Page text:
It's the great economic conundrum of our day: if the unemployment rate is so low, why aren't wages growing faster? The law of supply and demand tells us that as labor gets scarce, wages should rise. Yet, as we saw in the latest jobs figures on Friday, average U.S. hourly earnings have barely exceeded inflation for three years running.
What's going on? The answer may lie in the Wage Growth Tracker (below), an alternative gauge produced by the Federal Reserve's Atlanta bank. It substantiates what a lot of people have suspected: that older, higher-paid workers are leaving the workforce and being replaced with cheaper, younger workers who hold little bargaining strength when they can be quickly replaced by automation.
Data: Federal Reserve Bank of Atlanta; Chart: Lazaro Gamio / Axios
A level deeper: Automation technology has held down the wages of lower skilled workers for more than four decades, by giving employers a fallback option when labor gets too expensive. Recent employment growth has been bringing these workers back to the labor market, but their power to negotiate higher wages remains weak.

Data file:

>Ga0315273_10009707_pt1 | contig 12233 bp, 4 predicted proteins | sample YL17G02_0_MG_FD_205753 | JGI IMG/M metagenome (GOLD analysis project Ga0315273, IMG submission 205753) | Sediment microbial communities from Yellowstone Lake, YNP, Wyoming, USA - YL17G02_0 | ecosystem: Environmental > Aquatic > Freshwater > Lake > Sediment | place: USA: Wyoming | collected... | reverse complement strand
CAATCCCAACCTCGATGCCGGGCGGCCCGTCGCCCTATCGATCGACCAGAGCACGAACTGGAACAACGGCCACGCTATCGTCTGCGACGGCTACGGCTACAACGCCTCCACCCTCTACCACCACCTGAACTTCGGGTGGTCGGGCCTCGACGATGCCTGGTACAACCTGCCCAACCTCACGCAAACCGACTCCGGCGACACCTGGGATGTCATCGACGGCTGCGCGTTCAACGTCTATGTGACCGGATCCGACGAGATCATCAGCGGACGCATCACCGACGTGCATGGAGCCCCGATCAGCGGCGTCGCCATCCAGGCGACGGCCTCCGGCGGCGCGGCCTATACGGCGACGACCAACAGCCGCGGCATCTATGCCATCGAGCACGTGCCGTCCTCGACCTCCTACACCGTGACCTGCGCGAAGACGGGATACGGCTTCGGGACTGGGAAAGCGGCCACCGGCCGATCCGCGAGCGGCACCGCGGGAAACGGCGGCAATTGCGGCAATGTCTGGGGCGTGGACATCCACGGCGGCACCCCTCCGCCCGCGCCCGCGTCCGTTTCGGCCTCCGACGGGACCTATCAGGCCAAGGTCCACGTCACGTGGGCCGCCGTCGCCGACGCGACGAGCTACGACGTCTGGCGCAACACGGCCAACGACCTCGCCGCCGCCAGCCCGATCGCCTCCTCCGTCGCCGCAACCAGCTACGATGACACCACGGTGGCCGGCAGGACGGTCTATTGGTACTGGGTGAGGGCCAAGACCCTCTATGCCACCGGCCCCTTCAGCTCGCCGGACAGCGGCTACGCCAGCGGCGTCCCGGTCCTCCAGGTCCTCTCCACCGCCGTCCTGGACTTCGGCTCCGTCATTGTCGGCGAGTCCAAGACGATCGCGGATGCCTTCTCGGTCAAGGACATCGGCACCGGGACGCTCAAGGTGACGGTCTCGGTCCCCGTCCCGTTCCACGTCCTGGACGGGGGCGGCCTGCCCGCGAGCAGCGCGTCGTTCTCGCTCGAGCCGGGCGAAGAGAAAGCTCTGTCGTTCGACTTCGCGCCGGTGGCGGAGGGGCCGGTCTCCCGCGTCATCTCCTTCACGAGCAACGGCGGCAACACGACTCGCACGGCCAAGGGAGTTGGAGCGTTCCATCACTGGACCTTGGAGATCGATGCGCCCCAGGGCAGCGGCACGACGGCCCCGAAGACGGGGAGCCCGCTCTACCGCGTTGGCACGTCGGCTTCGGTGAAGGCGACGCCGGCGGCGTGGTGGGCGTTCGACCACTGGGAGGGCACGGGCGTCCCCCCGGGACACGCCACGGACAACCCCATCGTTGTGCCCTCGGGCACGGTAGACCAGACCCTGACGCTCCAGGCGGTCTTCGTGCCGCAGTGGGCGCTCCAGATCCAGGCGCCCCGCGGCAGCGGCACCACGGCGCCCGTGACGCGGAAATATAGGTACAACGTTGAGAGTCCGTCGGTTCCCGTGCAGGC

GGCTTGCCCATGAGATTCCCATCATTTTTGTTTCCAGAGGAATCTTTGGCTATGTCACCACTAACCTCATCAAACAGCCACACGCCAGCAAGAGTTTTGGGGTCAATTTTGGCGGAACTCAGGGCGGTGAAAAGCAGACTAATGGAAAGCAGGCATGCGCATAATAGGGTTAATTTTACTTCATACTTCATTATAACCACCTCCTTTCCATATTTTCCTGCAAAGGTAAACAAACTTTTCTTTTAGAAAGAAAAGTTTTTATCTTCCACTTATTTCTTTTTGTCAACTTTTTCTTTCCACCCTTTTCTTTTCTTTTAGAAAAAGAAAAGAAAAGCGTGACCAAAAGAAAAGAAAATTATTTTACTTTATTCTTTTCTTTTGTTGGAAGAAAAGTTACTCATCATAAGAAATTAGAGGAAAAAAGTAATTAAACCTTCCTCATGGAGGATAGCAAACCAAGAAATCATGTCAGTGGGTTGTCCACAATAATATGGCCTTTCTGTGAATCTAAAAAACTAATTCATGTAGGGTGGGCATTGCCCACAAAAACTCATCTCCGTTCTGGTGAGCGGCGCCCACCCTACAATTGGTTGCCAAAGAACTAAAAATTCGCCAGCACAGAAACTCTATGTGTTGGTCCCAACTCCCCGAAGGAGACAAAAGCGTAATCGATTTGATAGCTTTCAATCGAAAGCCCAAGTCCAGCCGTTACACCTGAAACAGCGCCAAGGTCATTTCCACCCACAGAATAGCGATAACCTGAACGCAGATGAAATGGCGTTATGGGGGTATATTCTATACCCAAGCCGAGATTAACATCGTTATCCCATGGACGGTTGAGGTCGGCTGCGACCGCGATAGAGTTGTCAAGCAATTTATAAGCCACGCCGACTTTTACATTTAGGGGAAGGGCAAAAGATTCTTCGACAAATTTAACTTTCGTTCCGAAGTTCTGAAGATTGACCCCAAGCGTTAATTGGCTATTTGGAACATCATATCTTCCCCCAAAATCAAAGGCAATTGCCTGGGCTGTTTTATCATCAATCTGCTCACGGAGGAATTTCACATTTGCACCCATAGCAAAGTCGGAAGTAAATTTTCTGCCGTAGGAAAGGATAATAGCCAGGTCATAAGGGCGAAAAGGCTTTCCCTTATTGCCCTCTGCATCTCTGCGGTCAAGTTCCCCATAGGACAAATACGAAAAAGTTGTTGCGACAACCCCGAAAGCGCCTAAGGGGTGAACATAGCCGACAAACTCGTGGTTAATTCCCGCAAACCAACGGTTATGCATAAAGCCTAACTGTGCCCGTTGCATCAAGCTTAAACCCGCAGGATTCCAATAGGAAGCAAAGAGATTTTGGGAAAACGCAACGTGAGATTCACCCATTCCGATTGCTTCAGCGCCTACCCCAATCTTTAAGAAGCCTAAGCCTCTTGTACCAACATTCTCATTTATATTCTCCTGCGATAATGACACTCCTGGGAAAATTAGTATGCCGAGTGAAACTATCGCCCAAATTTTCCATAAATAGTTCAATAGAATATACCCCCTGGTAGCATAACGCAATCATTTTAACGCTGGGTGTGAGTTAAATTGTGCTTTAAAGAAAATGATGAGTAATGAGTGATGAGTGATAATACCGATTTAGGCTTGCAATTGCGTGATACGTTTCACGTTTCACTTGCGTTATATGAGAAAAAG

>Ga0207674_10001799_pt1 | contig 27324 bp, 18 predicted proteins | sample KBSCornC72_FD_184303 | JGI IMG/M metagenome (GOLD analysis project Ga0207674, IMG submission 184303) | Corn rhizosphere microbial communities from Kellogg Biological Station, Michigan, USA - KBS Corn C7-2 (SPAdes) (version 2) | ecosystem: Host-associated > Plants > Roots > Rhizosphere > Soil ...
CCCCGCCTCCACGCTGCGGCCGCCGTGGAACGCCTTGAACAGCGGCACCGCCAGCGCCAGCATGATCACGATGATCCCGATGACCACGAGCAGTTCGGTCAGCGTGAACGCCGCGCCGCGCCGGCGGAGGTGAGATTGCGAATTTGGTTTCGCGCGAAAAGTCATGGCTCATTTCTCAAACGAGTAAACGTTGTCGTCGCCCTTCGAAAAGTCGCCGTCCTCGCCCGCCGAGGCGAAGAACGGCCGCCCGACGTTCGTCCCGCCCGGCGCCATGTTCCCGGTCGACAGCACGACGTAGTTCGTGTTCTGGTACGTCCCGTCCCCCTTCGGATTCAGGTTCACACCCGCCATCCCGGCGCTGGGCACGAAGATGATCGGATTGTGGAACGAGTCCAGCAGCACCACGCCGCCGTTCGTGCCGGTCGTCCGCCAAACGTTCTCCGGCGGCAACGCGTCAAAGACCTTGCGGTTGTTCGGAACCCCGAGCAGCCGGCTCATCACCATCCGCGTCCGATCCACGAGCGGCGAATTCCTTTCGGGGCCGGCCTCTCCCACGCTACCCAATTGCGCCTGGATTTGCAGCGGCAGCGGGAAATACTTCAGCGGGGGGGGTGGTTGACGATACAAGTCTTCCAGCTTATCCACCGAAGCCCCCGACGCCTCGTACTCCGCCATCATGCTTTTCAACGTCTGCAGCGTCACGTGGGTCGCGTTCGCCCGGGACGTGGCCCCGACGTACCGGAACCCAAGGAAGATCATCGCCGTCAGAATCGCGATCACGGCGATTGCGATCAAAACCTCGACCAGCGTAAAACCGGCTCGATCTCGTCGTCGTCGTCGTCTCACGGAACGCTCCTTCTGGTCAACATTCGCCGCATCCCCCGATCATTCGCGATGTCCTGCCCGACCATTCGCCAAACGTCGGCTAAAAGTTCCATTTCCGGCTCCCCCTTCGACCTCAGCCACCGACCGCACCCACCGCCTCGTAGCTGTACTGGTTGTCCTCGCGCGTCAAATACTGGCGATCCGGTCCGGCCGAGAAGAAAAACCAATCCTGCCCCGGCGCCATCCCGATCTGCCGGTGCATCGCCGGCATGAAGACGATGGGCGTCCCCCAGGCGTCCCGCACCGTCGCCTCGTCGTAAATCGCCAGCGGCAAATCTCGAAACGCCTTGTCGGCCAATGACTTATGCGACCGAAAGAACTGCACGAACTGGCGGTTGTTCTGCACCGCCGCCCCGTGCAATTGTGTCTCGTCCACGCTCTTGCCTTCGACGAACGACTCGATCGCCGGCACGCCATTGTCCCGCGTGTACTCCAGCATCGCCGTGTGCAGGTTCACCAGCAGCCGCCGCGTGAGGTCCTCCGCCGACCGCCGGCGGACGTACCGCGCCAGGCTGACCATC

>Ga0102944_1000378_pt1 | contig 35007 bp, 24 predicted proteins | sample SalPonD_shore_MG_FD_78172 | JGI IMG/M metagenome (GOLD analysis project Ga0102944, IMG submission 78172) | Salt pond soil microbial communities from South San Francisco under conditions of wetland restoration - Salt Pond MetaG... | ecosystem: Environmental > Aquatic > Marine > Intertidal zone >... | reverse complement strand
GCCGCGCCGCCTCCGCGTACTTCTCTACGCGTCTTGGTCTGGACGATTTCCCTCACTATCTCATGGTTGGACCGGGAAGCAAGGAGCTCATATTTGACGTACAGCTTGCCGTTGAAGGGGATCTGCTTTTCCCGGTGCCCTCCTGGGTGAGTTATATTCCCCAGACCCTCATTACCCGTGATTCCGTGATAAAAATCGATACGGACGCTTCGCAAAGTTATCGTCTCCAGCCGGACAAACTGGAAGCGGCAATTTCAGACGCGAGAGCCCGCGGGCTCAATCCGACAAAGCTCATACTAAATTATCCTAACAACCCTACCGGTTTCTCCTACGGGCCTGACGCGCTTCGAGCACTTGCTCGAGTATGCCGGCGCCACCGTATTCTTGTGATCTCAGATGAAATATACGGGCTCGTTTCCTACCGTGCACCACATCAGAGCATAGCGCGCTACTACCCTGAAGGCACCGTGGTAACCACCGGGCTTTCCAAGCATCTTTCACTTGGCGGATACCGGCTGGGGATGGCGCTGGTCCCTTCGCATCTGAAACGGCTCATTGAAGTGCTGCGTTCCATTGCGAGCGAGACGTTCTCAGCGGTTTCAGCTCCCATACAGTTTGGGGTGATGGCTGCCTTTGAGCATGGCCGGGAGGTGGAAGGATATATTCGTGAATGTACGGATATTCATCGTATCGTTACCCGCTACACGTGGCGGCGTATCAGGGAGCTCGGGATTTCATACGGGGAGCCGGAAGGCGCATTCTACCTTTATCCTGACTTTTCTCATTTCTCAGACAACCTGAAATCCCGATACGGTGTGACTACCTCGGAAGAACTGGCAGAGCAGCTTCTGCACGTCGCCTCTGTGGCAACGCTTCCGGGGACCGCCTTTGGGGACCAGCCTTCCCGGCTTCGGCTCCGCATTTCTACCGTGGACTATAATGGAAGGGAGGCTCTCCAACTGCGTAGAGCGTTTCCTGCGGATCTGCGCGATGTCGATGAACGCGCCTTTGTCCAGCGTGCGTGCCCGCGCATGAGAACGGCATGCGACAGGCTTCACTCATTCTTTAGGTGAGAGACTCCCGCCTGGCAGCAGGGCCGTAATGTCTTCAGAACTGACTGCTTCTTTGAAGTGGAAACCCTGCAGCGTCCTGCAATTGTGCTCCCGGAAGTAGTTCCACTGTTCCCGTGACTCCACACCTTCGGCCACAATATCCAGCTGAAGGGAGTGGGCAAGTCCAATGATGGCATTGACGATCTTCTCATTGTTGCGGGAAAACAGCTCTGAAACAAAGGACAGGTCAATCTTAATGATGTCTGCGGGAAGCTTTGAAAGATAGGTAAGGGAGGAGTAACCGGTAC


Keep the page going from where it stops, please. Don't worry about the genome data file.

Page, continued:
An enduring headwind: BMO economist Sal Guatieri theorizes that the growing number of applications for automation will keep wage growth low for the foreseeable future. "New automation is working its way up and down the skills chain, threatening a wider range of jobs than in the past, including many non-routine positions," he writes.
Be smart: The upside of automation is that it should increase the productivity of the workforce, which has historically been a necessary (although not always sufficient) condition for wage growth. But some leading economists say this relationship has broken down, and that we shouldn't be surprised if shareholders reap future gains of higher productivity while leaving workers no better off.